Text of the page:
Utrecht is home to many nationalities. Every week, DUIC features an Utrechter with a different background. The concept was inspired by ‘180 amsterdammers’.

Homosexuality is thought to be very feminine in the Philippines”

foto: Sterre ten Houte de Lange

The Filipino Jend and Dutchman Martijn moved to the Netherlands a year ago, after spending several years in Singapore and Bangkok. Martijn’s daughter was studying here and they wanted to offer her their support. But if you’re used to the weather in Bangkok, a Dutch December is a bit of a shock. Jend: “Martijn told me that it often rains here. I thought: I come from the Philippines, we have lots of gales, what’s a bit of rain? But I hadn’t banked on it being so cold!”

Last winter, Jend saw snow for the very first time and really enjoyed it – for a full two minutes. “I soon dashed back inside. I’d only ever seen snow on television, but now I’ve been out in it, I shiver every time I see it.”

Like many people who are new to the Utrecht, Jend couldn’t help noticing how direct the Dutch are. “People waste no time telling you if you do something wrong. Colleagues, but also strangers in traffic. Cyclists are particularly vocal, even when I’m in the car and they are the vulnerable ones. In Utrecht, cyclists rule the roads.”

A good moment

“People in the Philippines prefer to say things in a roundabout way, to spare other people’s feelings.” Jend’s coming out was a prime example. “In the Philippines, homosexuality is fine on TV, but not in your own family. Homosexuality is thought to be very feminine in the Philippines. All homos are cross-dressers or men who want to be women. When I discovered that I was gay, but didn’t want to become a woman, I decided I’d better keep it to myself.”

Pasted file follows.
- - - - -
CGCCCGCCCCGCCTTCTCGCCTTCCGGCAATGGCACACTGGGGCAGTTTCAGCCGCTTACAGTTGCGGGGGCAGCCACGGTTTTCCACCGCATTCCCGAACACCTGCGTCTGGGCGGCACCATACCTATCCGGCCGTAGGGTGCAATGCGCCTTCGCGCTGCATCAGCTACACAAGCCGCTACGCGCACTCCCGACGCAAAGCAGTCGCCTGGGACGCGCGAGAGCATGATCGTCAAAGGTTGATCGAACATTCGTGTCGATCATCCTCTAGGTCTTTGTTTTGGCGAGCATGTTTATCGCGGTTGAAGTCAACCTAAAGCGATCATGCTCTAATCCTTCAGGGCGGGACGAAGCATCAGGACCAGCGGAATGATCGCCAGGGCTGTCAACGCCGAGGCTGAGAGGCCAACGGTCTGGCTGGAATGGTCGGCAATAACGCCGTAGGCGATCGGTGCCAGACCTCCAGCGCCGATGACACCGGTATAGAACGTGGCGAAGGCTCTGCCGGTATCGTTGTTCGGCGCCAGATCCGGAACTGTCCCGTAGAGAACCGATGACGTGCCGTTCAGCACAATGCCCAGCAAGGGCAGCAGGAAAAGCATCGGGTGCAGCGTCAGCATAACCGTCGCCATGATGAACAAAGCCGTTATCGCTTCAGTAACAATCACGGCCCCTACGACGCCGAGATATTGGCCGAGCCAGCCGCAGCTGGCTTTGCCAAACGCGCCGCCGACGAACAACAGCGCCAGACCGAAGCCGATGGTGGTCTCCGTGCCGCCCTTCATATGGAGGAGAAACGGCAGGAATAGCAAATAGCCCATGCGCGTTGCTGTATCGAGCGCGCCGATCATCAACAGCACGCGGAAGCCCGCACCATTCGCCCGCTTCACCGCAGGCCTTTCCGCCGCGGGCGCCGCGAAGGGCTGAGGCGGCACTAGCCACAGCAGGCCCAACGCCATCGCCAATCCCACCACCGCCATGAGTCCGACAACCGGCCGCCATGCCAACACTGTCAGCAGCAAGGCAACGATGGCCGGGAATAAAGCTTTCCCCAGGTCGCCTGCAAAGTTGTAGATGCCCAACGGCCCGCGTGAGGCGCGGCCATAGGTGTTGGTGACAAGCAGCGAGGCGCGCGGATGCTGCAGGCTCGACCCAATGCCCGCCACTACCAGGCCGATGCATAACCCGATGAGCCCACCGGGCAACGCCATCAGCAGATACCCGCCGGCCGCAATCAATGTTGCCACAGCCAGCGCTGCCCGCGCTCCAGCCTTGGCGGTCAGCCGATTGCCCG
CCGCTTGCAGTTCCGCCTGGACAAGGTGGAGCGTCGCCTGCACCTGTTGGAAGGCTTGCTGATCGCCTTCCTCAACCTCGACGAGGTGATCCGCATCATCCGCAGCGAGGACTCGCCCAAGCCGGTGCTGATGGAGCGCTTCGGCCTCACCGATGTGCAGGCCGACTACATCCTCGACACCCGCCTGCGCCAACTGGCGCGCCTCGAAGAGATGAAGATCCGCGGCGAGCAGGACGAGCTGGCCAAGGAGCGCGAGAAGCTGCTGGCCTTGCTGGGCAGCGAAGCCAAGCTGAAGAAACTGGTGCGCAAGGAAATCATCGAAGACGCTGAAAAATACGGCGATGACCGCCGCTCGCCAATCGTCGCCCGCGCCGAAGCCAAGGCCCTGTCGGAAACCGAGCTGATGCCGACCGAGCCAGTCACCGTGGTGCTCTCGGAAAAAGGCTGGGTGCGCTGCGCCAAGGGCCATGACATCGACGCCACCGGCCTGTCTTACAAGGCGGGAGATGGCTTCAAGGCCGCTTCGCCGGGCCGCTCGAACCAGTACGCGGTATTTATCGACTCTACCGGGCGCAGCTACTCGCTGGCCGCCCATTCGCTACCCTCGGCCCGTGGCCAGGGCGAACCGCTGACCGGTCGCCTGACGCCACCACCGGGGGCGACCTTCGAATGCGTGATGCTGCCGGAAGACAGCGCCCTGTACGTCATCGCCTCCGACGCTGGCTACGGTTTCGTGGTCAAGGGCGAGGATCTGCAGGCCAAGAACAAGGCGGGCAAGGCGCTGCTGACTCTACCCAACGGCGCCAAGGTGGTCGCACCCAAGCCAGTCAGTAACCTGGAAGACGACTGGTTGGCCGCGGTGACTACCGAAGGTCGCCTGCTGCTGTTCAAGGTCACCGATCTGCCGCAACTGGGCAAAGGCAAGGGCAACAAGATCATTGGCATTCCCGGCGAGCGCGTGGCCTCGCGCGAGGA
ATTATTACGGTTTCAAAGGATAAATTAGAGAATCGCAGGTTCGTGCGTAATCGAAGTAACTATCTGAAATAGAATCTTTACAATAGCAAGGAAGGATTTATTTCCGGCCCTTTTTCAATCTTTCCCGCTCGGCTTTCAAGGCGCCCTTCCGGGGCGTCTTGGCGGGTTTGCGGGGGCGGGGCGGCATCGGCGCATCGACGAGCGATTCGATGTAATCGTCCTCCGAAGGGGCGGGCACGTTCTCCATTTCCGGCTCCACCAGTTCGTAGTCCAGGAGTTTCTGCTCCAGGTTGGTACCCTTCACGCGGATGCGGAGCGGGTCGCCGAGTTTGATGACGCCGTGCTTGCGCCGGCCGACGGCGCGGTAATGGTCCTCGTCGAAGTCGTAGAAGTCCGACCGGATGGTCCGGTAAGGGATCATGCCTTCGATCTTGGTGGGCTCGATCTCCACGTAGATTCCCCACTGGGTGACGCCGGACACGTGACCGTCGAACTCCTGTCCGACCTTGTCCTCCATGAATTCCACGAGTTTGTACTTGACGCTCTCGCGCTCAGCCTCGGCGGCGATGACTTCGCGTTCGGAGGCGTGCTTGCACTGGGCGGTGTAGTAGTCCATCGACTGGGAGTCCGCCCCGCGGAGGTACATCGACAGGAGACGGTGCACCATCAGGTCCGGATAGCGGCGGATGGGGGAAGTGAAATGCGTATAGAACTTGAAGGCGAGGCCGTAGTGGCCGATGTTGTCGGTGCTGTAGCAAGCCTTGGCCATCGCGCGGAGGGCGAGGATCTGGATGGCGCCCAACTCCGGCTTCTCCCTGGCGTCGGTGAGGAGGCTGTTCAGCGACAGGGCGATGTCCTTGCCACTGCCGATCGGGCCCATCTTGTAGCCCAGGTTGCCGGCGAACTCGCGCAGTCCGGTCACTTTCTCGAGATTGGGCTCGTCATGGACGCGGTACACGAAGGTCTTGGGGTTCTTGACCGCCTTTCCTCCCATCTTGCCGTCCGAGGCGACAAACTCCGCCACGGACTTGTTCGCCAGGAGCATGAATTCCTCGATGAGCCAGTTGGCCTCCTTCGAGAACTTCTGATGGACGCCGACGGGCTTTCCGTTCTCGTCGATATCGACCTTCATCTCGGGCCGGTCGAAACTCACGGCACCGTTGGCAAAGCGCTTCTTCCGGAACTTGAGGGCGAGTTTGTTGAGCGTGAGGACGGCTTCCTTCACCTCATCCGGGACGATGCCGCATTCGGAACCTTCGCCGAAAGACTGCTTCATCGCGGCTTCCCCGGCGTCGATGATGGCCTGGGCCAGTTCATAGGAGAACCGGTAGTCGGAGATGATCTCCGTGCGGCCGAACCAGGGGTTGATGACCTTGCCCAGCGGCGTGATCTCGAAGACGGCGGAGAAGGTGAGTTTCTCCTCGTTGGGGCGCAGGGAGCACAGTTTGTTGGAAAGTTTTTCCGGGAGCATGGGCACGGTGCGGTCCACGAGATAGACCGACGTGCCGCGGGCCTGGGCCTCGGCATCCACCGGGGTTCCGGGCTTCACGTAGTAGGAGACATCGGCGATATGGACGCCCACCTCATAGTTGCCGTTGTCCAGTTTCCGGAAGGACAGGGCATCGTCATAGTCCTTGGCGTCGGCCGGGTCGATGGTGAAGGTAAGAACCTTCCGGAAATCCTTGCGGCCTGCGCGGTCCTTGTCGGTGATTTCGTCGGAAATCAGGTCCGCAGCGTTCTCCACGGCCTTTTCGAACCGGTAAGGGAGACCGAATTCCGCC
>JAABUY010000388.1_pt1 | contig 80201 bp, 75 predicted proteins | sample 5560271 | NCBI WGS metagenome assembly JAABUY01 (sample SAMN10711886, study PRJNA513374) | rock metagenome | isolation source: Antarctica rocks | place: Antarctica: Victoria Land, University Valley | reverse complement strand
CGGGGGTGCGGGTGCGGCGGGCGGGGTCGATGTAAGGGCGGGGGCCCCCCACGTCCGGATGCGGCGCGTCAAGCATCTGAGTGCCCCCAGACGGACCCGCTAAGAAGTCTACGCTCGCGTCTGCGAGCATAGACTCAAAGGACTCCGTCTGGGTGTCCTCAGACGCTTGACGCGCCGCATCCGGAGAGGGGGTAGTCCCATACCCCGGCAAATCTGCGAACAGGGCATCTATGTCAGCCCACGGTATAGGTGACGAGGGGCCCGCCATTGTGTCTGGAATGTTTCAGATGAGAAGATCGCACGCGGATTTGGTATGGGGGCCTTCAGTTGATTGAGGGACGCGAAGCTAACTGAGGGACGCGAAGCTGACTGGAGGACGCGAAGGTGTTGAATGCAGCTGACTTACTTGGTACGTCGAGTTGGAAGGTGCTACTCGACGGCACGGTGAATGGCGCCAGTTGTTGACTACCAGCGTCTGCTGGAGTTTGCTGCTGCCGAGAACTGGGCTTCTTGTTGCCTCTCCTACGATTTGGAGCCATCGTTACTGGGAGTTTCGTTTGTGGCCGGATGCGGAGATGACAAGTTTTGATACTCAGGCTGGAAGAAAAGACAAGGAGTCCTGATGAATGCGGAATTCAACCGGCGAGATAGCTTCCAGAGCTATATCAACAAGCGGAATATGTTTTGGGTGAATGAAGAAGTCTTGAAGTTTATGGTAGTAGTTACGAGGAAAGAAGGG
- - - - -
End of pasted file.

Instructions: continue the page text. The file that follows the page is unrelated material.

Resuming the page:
It wasn’t until he was living in Singapore, six years after leaving the Philippines, that his brother took him to one side during a visit. He’d been asking Jend how he was feeling all week, because he was waiting for the right moment to broach the subject. They went for a walk in the park, but Jend’s brother simply couldn’t bring himself to ask. “I knew what was coming so I said: ‘Do you really need to ask?’ He said yes. ‘Are you prepared to hear my answer?’ I replied. He nodded, so I said: ‘Yes, dear brother, I’m gay’.”

His brother was keen to know because the other brothers and sisters had realised how little they knew about Jend’s private life. “They didn’t know if I was having problems – which is strange in such a family-oriented culture.” After that, Jend took all his family members aside and told them that he was gay. Luckily: “They’re all fine about it.”

Jend’s mother has visited the Netherlands since, and her visit happened to coincide with Gay Pride. “She was amazed by the diversity of the homo community. She was very interested to see that some gay people actually look straight, and by the end of the day she dancing along with everyone happily shouting: ‘I’m gay!’” Martijn and Jend got engaged in March in the Netherlands and are looking forward to a fabulous wedding sometime next year.

Passport
Name: Jend Hordejan
Place of birth: Manilla, Philippines
Date of birth: 24 September 1980
Motto: ‘You can surrender, but you can’t give up.’


Allemaal Utrechters is a series of interviews with people who moved to Utrecht from another country. We ask them about their background and their impression of Utrecht, revealing the true diversity of our city. The ‘Allemaal Utrechters’ series is a collaboration between DUIC and Culturele Zondagen, and has been made possible with help from Stichting Dialoog and the Municipality of Utrecht. We hope to showcase every nationality in Utrecht.

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